Over 200,000 homes are still without power in the Buffalo, N.Y., area, yet residents and local businesses are still awaiting federal reimbursement funds as a full disaster declaration has not yet been made.
Meanwhile, fire departments and other public facilities are requesting new generators as their emergency generators are running out of power after almost a week of use.
Local politicians have criticized FEMA's response to the snowstorm, which took place last week.
"FEMA's tepid response to our region in the aftermath of this debilitating storm is inexcusable and borders on negligence," said Rep. Brian Higgins (D-NY).
FEMA has headquartered their operation out of Albany, about 300 miles from Buffalo, from where they have sent teams into the Buffalo area to assess the damage. They also dispatched a public affairs official to Buffalo today to deal with the criticism.
Rep. Higgins questioned why FEMA officials didn't come to the city of Buffalo sooner, but did tour the suburbs which is part of Rep. Tom Reynolds' (R-NY) district, who is in a tight race for re-election.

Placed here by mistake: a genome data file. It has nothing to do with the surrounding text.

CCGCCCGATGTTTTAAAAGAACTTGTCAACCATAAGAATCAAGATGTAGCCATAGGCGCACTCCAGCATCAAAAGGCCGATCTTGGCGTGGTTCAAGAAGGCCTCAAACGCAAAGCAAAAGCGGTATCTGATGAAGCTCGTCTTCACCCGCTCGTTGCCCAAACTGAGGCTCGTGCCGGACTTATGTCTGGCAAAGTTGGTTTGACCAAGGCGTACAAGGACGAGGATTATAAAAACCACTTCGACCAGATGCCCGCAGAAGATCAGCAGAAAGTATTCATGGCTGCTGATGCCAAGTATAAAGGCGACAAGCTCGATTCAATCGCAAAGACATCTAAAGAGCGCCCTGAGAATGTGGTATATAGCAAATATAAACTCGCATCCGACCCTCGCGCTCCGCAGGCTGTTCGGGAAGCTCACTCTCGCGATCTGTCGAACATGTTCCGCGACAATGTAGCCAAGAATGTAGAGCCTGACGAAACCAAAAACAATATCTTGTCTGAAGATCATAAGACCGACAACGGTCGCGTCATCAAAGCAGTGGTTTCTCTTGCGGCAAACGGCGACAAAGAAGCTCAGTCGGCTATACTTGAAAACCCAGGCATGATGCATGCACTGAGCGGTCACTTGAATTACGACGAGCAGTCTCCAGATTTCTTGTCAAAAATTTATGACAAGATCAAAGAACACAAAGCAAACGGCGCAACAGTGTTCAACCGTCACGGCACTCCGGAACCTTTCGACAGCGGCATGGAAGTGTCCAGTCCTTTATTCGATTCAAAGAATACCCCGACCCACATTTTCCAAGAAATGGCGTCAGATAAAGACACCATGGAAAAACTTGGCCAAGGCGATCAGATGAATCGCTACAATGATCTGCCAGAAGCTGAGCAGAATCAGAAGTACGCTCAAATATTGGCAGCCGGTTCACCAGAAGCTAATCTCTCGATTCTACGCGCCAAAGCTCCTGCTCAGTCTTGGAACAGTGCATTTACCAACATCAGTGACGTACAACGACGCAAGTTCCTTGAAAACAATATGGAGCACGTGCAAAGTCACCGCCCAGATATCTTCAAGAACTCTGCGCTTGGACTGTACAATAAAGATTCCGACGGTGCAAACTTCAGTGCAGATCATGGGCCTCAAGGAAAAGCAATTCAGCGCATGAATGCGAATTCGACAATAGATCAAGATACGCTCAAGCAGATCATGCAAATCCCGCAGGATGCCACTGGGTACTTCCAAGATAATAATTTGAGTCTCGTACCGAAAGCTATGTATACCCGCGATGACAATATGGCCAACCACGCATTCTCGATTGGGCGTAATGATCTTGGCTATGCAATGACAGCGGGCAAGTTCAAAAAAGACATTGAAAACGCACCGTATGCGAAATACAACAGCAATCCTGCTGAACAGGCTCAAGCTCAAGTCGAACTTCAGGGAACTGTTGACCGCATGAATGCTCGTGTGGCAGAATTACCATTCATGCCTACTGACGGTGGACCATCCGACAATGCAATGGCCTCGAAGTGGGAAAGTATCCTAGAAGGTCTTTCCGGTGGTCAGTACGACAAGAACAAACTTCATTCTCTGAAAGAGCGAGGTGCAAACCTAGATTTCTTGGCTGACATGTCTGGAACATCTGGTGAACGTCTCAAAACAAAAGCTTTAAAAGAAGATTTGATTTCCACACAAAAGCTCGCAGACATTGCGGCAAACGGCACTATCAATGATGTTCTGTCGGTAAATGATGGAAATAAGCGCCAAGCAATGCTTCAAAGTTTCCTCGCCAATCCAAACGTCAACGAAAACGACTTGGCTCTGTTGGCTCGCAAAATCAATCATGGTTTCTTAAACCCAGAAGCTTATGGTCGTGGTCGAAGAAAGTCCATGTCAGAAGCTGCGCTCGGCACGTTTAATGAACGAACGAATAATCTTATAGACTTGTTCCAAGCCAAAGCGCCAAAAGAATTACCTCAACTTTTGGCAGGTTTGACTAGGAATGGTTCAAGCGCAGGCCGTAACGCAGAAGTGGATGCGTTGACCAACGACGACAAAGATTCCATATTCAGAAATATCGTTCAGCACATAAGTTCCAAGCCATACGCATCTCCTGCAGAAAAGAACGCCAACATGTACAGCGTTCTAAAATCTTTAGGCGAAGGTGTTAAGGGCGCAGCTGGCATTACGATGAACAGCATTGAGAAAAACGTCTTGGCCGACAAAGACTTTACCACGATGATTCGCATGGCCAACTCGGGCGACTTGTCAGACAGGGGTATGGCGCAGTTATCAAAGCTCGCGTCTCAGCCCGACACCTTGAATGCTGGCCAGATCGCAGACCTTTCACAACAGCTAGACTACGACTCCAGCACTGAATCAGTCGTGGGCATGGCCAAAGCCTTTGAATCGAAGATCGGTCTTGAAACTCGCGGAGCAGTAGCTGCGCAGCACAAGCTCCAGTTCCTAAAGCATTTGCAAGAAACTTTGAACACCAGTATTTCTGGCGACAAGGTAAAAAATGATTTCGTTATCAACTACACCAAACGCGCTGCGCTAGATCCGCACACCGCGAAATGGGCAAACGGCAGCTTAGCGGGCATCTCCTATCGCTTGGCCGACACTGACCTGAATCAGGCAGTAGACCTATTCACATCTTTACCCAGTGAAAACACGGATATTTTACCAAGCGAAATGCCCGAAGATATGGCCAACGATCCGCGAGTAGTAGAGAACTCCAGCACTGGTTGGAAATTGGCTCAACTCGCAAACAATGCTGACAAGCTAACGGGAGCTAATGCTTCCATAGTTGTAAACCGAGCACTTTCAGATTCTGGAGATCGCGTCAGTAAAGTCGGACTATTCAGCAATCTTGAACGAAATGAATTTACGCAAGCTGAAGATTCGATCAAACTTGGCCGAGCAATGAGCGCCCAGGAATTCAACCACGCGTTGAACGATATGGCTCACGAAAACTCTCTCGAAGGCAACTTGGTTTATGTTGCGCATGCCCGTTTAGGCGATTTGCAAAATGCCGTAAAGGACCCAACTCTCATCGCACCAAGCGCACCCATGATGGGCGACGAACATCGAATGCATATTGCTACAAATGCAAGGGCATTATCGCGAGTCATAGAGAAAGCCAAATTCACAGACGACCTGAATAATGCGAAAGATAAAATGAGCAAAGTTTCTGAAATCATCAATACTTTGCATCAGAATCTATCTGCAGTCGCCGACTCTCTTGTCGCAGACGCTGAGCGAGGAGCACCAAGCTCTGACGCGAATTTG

"It is wholly unacceptable that the FEMA Regional Director surveyed suburban damage without touring the City of Buffalo and other hard-hit areas," said Rep. Higgins, "and it speaks to the unfortunate politicization of this once impeccably run agency."
FEMA says disaster teams are still assessing damage, and if they establish that the threshold, determined by the number of households impacted or destroyed and the cost of the damage, for a federal disaster has been met, then a declaration will be made, and citizens and public entities will be able to apply for reimbursement funds.
Army Corps of Engineers officials on the ground in Buffalo said today that power may not be restored until the end of this week, and they expect that requests for emergency generators for public facilities will rise quickly.
Almost 100 emergency generators are standing by just outside the city ready to serve soup kitchens, fire stations and other public facilities.